The federal government of Canada has been secretly helping gay Chechen men flee persecution in an under-the-radar programme.
The arrangement has been introduced under the guidance of Chrystia Freeland, Canada’s foreign affairs minister.
Ms Freeland “wanted to be able to save a few individuals”, according to a government source. “And we also wanted to allow Canada to serve as a demonstration for like-minded countries about what could be done.”
The deeply conservative republic of Chechnya, a federal subject of Russia, allegedly launched a “gay purge” this spring, originally reported by Russian opposition newspaper Novaya Gazeta.
The paper claimed that at least 100 men had been detained “in connection with their non-traditional sexual orientation”.
The MailOnline also reported the existence of a detention centre; a Nazi-style concentration camp in the town of Argun, designed to imprison and torture LGBT men so that they would leave the republic.
The Russian LGBT Network said that men were being hunted, rounded up and beaten, sometimes to death. They stated that 52 people had contacted them claiming to have been detained and tortured.
Reports on numbers vary, but at least 26 men are thought to have been murdered.
Over the last three months, 22 people, many of whom were living in Russian safe houses, are now safe in several Canadian cities, including Toronto. Other people fleeing Russia’s harsh anti-gay discrimination are expected to touch down in Canada over the next few weeks.
The asylum deal does not fall under the conventions of international law, but the North American country is carrying on despite this.
“Canada accepted a large number of people who are in great danger, and that is wonderful,” said Tanya Lokshina, the Russian program director for Human Rights Watch, in an interview with The Globe and Mail.
“The Canadian government deserves much praise for showing such openness and goodwill to provide sanctuary for these people. They did the right thing.”
The government scheme has been operating covertly for fear of reprisals. Kimahli Powell, the executive director of Rainbow Railroad, has spoken out, saying: “We needed to be discreet about the program for as long as possible to maintain their safety.”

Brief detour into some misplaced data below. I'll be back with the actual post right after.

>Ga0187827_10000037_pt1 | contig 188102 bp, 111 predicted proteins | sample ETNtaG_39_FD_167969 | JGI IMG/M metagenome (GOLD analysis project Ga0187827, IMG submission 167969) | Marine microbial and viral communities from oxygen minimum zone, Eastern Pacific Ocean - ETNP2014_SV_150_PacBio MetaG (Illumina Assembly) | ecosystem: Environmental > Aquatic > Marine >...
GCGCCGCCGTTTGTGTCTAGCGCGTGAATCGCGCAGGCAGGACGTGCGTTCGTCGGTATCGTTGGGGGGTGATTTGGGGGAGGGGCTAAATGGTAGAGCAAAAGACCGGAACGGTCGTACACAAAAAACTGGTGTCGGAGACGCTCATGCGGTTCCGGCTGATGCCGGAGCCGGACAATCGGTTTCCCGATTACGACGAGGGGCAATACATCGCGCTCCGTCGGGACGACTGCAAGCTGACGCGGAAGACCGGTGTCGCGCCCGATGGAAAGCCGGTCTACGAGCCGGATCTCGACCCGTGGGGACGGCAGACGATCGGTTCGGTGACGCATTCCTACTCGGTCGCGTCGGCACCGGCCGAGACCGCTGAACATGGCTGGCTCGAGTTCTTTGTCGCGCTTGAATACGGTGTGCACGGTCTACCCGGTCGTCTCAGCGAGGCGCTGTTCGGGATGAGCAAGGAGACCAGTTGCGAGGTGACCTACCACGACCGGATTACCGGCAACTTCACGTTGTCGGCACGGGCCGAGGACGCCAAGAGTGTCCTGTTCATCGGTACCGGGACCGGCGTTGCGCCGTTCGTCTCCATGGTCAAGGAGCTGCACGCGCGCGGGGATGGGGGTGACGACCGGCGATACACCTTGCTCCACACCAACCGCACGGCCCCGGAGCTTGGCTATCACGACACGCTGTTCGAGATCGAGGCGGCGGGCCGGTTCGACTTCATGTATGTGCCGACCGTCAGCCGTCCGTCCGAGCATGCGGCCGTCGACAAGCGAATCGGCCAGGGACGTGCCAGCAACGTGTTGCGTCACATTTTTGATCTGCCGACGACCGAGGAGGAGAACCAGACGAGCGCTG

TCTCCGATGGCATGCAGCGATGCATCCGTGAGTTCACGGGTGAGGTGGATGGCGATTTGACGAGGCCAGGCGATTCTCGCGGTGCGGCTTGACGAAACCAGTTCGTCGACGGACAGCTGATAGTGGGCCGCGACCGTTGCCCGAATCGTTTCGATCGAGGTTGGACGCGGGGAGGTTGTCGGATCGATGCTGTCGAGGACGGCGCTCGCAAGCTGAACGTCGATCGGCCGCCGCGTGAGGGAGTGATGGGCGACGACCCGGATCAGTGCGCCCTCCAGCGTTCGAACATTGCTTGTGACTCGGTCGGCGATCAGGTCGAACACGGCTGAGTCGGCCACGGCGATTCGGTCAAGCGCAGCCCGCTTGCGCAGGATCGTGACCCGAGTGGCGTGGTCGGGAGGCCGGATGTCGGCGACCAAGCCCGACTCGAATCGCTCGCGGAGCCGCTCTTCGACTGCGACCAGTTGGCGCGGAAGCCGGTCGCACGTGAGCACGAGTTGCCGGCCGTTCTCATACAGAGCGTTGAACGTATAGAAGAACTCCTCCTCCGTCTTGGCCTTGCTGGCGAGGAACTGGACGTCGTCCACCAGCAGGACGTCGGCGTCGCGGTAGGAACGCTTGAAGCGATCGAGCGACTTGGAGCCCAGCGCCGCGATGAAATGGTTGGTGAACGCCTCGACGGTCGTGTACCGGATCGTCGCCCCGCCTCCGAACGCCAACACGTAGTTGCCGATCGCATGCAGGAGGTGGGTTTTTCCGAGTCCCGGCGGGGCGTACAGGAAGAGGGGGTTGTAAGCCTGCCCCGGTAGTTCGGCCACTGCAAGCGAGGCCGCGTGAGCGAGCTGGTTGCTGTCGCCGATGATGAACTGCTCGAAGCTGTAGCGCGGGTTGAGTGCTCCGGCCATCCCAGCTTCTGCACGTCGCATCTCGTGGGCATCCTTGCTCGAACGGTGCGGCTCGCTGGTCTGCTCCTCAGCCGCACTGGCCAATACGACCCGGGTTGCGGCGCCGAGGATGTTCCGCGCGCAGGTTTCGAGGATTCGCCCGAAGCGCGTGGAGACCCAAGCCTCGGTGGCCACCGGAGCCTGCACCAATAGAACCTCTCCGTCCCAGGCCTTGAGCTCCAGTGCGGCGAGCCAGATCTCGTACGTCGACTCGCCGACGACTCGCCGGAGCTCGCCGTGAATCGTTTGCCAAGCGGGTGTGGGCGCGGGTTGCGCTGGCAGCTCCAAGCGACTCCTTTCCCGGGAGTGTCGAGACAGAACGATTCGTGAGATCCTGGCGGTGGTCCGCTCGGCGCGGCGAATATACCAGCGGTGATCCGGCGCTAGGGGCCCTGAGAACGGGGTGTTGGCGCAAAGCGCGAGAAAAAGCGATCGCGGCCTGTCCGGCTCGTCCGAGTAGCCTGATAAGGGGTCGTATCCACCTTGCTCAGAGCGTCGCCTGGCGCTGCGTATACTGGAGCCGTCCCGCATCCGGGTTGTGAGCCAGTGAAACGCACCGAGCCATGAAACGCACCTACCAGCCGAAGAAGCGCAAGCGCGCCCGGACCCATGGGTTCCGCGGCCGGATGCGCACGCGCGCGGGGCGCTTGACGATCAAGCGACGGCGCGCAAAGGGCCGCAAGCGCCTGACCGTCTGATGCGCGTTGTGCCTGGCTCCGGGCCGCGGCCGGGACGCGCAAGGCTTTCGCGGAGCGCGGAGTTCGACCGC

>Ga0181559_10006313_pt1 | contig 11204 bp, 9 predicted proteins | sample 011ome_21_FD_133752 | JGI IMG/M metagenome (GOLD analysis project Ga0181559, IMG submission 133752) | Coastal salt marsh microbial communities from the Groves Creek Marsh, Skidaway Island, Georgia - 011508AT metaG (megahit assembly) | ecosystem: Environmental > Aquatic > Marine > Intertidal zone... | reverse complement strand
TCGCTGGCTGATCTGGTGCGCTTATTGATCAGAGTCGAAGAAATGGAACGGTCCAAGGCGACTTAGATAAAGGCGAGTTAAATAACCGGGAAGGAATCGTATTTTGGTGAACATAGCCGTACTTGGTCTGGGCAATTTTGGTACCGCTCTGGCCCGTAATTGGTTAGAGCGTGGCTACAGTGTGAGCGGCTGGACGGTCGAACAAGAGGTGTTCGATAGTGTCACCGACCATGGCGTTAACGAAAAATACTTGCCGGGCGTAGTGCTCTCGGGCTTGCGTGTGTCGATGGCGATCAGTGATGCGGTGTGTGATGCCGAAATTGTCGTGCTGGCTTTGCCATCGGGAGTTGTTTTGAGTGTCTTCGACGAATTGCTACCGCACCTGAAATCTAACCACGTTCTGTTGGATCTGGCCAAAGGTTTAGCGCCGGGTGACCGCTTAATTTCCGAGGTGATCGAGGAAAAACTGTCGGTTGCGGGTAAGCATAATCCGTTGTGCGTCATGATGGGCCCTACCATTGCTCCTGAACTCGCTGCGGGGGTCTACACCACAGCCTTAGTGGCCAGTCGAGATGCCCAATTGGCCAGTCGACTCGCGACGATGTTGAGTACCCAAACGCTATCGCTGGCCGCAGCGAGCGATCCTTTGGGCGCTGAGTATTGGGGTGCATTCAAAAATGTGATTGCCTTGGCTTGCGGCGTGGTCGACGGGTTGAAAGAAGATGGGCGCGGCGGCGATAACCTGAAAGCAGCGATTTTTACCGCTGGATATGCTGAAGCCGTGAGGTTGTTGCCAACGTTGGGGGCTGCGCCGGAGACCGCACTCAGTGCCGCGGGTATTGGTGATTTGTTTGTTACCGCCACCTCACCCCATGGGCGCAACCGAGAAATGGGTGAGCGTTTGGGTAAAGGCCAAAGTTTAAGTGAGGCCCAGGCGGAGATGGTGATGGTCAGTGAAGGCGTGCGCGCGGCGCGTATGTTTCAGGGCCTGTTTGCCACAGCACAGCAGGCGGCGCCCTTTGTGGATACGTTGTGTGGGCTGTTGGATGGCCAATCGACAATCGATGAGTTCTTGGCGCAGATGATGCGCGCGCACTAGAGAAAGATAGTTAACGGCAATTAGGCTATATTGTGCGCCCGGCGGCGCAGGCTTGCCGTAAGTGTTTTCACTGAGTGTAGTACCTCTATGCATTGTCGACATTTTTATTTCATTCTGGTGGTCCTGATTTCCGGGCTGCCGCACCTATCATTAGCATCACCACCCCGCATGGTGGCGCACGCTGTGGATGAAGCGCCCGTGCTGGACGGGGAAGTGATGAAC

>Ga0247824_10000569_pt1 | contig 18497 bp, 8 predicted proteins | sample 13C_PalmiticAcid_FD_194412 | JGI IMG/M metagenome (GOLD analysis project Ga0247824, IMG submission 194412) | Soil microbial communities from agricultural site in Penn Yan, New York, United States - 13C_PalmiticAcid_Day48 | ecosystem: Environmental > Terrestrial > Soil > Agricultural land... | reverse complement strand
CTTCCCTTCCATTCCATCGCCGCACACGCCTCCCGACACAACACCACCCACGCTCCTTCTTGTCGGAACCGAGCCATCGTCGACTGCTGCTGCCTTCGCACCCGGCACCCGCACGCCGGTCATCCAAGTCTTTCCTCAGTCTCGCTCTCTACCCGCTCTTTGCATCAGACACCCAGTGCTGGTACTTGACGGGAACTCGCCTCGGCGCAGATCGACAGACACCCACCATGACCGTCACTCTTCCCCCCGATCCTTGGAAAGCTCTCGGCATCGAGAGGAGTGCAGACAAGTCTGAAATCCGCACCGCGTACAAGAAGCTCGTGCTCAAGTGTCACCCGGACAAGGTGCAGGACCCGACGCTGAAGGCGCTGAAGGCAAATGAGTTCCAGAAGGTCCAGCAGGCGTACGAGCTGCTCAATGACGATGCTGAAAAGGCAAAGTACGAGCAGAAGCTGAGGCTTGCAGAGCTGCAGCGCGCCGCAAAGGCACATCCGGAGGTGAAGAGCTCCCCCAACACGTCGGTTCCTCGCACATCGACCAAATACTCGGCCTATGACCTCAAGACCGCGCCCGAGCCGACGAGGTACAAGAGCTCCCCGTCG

But, he added: “We now have to focus on settlement and integration of these individuals. And it’s important that our community, who are concerned about them, know that they’re here, that they’re safe.”
The Canadian government has taken a strong line against LGBT discrimination. Prime Minister Justin Trudeau spoke out on International Day Against Homophobia, Transphobia and Biphobia.
He said: “In Canada and around the world, we must continue to fight against homophobia, transphobia and biphobia, and to defend gender expression, gender identity and sexual orientation rights.
“We deplore the recent, reprehensible reports of violations of the human rights of gay and bisexual men in Chechnya. We call for the protection of all people in Chechnya whose sexual orientation makes them a target for persecution.
”Human rights have no borders.”
The Chechen leader Ramzan Kadyrov himself suggested deporting gay men to North America: “If there are any, take them to Canada … Take them far from us so we don’t have them at home.
“To purify our blood, if there are any here, take them.”
Kadyrov has pursued homophobic policies in Chechnya since 2013, while the human rights situation for LGBT all over Russia has deteriorated significantly in recent years.
The UN LGBT rights expert Vitit Muntarbhorn has previously called upon the authorities to put an end to the persecution.
“These are acts of persecution and violence on an unprecedented scale in the region, and constitute serious violations of the obligations of the Russian Federation under international human rights law.
“We call on Russia to take urgent measures to protect the life, liberty and security of gay and bisexual people in Chechnya.”
In response to global outrage and condemnation from countries such as the UK, US and Germany, Chechnya has repeatedly denied the existence of a purge.
Indeed, they have claimed that there are no LGBT people in the predominantly Muslim republic.
Kadyrov’s spokesperson said chillingly:
“You cannot arrest or repress people who just don’t exist in the republic.
“If such people existed in Chechnya, law enforcement would not have to worry about them, as their own relatives would have sent them to where they could never return.”